1798 Hanshō

At the National Bonsai & Penjing Museum within the U.S. National Arboretum hangs a hanshō, or half-bell from a long-lost Japanese Buddhist temple and monastery. A gift of the National Bell Festival and installed on Jan. 1, 2024, the bell now graces the entrance to the Japanese Pavilion – home to priceless, centuries-old and artistically-formed trees.

Entrance to the Japanese Pavilion at National Bonsai & Penjing Museum within the U.S. National Arboretum, home to a 1798 hanshō, or Japanese temple bell

Image: The entrance to the Japanese Pavilion at National Bonsai & Penjing Museum within the U.S. National Arboretum, home to a 1798 hanshō, or Japanese temple bell.

The hanshō was cast in the ninth month of Kansei 10 (1798) by Katō Jinemon from Yokokawa, who came from a family of bell makers in the area of present-day Hachiōji, west of the Tokyo metropolitan area. Their foundry was near the Zen monastery and temple Daisen (also called Daisenji in respect), for which the bell was cast. A monk named Myōdō led a fundraising campaign for the bell's casting. It stands 27 inches tall and weighs 80 lbs.

The Daisen monastery no longer exists. It was located in the Amema village in the Tama district of the province of Musashi. As is true of many Edo-period villages, the names of locations have changed, but the location corresponds to Amema, Akiruno City, Tokyo 197-0825. In 1868, the monastery was incorporated with another temple complex named Jōfukuji, which also no longer exists.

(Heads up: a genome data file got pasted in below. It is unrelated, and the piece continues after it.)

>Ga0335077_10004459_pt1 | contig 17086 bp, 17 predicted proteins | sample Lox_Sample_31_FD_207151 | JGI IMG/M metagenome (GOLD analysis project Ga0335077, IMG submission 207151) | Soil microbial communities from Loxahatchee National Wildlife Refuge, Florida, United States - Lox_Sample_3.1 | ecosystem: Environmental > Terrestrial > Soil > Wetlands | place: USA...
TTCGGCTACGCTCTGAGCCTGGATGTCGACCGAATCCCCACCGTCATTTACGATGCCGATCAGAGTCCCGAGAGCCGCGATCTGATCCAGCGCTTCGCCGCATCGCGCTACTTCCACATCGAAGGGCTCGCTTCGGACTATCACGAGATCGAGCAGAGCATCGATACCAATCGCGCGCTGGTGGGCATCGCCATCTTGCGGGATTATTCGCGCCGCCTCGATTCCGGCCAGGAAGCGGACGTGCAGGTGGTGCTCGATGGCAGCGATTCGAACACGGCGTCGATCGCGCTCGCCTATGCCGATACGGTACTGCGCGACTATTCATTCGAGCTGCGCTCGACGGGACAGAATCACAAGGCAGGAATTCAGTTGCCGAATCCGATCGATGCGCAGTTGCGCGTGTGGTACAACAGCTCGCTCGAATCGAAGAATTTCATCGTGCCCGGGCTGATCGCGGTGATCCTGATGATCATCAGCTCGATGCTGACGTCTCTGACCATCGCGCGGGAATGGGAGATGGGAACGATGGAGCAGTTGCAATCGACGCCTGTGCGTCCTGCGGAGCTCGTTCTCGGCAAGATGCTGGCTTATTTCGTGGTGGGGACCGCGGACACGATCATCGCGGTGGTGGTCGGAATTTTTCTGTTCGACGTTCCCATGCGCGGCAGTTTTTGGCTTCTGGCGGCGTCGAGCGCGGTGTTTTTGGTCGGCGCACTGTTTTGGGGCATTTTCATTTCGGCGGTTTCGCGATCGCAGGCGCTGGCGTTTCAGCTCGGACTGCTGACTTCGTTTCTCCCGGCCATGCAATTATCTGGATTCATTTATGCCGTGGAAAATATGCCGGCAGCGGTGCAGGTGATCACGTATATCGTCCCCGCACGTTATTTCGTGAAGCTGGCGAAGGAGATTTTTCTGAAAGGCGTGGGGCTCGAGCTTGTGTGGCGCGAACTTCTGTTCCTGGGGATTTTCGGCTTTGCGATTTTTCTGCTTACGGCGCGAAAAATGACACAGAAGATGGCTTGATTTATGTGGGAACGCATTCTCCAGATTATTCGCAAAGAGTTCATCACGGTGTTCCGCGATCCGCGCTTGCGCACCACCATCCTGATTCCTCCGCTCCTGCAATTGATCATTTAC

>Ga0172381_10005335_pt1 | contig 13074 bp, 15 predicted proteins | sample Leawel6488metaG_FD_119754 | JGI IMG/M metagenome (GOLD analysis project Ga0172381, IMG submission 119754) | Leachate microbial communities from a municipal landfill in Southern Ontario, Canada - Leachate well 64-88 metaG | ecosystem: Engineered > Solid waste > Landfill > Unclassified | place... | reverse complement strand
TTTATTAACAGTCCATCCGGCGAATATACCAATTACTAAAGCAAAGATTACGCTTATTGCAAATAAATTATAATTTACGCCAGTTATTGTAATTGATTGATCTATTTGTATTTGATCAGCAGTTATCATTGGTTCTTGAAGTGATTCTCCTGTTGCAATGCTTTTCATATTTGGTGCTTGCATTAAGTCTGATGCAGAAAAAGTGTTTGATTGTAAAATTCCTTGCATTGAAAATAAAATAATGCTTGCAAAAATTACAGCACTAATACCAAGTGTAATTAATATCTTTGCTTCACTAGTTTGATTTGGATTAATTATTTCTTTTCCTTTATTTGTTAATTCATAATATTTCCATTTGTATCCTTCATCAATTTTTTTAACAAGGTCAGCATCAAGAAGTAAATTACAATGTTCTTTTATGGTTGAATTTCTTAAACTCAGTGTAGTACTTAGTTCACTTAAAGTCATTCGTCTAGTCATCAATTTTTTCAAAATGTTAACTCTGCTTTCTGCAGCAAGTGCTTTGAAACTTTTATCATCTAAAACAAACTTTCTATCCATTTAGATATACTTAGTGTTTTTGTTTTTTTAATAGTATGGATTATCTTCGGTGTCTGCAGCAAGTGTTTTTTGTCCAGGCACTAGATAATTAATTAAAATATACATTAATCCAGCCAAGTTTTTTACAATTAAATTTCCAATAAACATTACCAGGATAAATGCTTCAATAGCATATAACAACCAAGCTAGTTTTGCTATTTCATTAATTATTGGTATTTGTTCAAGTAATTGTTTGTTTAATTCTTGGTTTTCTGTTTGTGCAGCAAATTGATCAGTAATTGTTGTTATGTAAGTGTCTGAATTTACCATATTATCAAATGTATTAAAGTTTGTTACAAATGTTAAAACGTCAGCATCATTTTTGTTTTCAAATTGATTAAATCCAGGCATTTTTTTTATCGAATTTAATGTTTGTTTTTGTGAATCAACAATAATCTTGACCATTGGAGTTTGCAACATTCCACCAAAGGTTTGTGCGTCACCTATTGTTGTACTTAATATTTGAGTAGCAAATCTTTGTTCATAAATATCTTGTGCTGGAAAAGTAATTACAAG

Detail of the 1798 hanshō, or Japanese temple bell, showing inscriptions in classical Japanese

Image: Detail of the 1798 hanshō, or Japanese temple bell, showing inscriptions in classical Japanese. 

The bell is inscribed in classical Japanese across three ikenomachi, or panels, which detail the particulars of its casting. It includes the phrase:

One strike permeates all things. How could it be said the strike is slight, when it is heard without fail?

About Japanese temple bells

Hanshō are stationary clapper-less signaling bells hung in Buddhist temples throughout Japan. Like the larger bonshō, hanshō are hung mouth-down and remain motionless. A wooden beam or handheld mallet is swung to sound the bell, which indicates the time and calls monks to prayer. In earlier days, hanshō also gave service as fire alarms in village watch towers.

It is said the sloping shoulders and flat base of a hanshō emulate the seated posture of Buddha. As such, the bells are accorded utmost reverence. Casting the temple bell is also a sacred event, with sprigs of hallowed mulberry, gold offerings, and papers containing Buddhist prayers tossed into the molten bronze.

During World War II, an ordinance to collect metals was decreed throughout Japan. To feed its war machine and keep its armies outfitted, Japan needed vast quantities of industrial materials – and like plucking fruit from a tree, they turned to peaceable, defenseless bell towers. An estimated 70,000 bells (approximately 90 percent of the temple bells then in existence) were destroyed and smelted into armament.

Today, bonshō and hanshō maintain their sacred place in Japanese society and have become internationally-recognized symbols of peace and diplomacy.

Cover image: The 1798 hanshō, or Japanese temple bell, hangs at the entrance to the Japanese Pavilion at the National Bonsai & Penjing Museum within the U.S. National Arboretum.